Monday, November 30, 2015

Do You Exemplify the National Education Association's Union Values?

Do you exemplify your union's values? Do you even know what those values are? In an age when unions are often demeaned, it's important that union membership understand the union mission, vision, and values well.

As part of the NEA/MTA Teacher Leadership Initiative, I was asked to study the National Education Association's Vision, Mission, and Values. When I studied the values, I was proud to be part of an organization that has such a wonderful list of core values. I was also challenged by the vision, mission, and values as I evaluated my own practice against those values. I wondered, "Do I exemplify work that matches the NEA's core mission, vision, and values?" Below I use the NEA document to both analyze my work and set future goals.

NEA Vision
"Our vision is a great public school for every student."
The private school movement in our country is strongly rooted. Many choose private schools to get an edge for their children, belong to a particular community, and/or to provide their children with a more tailored approach to education in top-notch facilities. Are we able to reproduce that for every child in America in our public schools? I believe it is in our nation's best interests to build top-notch public schools for every child who chooses public education. Communities and states that invest in strong, innovative, and student-centered schools will find that they have less crime, greater success, and stronger communities. Public schools are a terrific investment. Yet we will lose this investment if citizens and leaders do not support public schools. I want to support leaders that support public education. 

NEA Mission
"Our mission is to advocate for education professionals and to unite our members and the nation to fulfill the promise of public education to prepare every student to succeed in a diverse and interdependent world."
Public education has a real edge over private education when it comes to helping students succeed in a diverse and interdependent world. A weakness of most private schools is their lack of diversity with respect to culture or economics. Public schools prepare students for the real world, and I have noted that students from high quality, diverse public schools are better ready to lead and work in our diverse society. I do think, however, that our public schools have to continue to work at the charge "to prepare every student to succeed in a diverse and interdependent world" since there is a lot more that we can do to meet this challenge. I know that our faculty will focus on this topic Tuesday. I also want to focus my work more deeply in this arena.

NEA Core Values
  • Equal Opportunity: "We believe public education is the gateway to opportunity. All students have the human and civil right to a quality public education that develops their potential, independence, and character." How often do we focus our faculty meetings on the goal of developing student "potential, independence, and character." These are valuable words and goals and should be objectives in the work we do together as educators in schools.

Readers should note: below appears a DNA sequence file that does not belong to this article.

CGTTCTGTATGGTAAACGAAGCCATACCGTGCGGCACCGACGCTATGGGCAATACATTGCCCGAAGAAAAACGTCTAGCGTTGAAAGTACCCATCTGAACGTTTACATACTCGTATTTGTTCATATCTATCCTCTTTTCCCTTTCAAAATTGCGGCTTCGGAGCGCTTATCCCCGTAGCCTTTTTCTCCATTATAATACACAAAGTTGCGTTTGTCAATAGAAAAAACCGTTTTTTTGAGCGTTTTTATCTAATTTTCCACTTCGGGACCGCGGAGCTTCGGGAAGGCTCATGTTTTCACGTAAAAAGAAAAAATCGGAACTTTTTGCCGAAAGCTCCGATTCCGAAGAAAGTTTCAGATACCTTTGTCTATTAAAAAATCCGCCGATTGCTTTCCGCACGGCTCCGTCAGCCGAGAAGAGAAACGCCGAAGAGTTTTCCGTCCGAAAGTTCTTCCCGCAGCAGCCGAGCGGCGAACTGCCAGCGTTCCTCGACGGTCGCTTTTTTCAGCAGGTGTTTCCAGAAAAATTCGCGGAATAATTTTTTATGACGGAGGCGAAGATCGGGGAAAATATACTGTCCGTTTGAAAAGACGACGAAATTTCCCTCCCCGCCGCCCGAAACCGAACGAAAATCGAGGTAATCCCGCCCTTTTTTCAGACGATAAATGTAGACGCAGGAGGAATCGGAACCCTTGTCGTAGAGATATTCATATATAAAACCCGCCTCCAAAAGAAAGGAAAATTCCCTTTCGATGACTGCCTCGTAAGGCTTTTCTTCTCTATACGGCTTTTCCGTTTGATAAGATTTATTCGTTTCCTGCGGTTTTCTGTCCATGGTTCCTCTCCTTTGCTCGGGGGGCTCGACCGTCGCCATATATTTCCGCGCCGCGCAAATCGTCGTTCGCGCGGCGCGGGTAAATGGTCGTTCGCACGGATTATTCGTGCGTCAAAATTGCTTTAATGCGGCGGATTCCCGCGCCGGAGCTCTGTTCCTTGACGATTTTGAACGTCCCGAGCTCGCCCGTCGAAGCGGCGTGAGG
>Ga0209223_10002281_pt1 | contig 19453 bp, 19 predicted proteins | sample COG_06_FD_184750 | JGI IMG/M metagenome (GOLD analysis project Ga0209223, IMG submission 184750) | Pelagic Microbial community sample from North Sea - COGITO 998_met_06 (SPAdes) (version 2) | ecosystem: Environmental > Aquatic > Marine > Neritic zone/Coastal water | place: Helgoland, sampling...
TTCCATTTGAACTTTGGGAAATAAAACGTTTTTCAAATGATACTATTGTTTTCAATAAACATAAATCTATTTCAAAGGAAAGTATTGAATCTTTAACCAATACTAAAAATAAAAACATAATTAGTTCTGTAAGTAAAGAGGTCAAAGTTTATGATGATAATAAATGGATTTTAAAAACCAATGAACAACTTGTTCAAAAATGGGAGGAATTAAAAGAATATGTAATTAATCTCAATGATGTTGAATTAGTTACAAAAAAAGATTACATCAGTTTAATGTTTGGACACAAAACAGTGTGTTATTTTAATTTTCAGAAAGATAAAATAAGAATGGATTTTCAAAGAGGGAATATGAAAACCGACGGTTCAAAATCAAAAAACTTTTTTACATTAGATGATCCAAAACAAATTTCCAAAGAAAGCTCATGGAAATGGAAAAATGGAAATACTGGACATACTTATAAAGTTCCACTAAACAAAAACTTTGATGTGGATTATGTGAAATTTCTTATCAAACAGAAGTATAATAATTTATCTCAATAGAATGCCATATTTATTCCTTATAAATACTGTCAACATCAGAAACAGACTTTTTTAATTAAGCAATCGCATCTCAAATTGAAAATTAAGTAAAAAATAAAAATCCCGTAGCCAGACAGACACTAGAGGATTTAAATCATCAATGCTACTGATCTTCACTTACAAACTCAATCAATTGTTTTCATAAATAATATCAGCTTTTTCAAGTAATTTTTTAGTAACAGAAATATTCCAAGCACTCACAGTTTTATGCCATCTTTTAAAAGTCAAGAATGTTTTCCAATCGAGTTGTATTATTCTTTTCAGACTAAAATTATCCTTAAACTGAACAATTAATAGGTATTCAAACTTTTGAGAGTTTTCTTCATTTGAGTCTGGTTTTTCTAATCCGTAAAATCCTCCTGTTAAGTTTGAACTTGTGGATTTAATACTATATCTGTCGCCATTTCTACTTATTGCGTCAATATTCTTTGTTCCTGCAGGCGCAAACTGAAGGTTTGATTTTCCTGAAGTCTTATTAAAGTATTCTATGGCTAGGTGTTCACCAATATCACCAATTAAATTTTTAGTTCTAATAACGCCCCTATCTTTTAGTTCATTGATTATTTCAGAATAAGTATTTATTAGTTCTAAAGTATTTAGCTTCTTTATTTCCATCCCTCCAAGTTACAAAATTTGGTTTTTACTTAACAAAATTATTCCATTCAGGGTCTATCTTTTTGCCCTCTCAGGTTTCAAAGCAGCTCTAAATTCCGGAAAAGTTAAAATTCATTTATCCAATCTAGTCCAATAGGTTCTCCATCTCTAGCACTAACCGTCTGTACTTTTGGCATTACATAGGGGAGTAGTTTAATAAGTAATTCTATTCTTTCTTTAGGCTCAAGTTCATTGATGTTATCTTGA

• A Just Society: "We believe public education is vital to building respect for the worth, dignity, and equality of every individual in our diverse society." This is what makes our country great, and we can't lose sight of this. How do we as educators develop respect for the worth, dignity, and equality of every individual in our schools?
  • Democracy: "We believe public education is the cornerstone of our republic. Public education provides individuals with the skills to be involved, informed, and engaged in our representative democracy." How do we provide opportunities for every student to be involved, informed, and engaged in our schools? If we do this well our country will profit from many voices and significant personal contribution and investment. 
  • Professionalism: "We believe that the expertise and judgement of education professionals are critical to student success. We maintain the highest professional standards, and we expect the status, compensation, and respect due all professionals." How do we foster professional process, respect, behavior, and community in the schools where we teach and serve children?
  • Partnership: "We believe partnerships with parents, families, communities, and other stakeholders are essential to quality public education and student success." How do we build partnerships? How often do we survey and work with partners to develop stronger bonds and support for education? 
  • Collective Action: "We believe individuals are strengthened when they work together for the common good. As education professionals, we improve both our professional status and the quality of public education when we unite and advocate collectively." We cannot effect meaningful change by ourselves; we need to work together to make change that positively affects student learning and living. 
  • "Every student in America, regardless of family income or place of residence, deserves a quality education." How do we create conditions of excellence including quality teaching, safe schools, and better places to learn for every child in our country? 
I have no problem standing behind the challenging and affirming NEA values. I agree that public schools are the cornerstone of our democracy, and together we can serve our nation's children well by supporting our public schools and the mission, vision, and values above. Now the challenge is to embed the NEA's values into my work every day.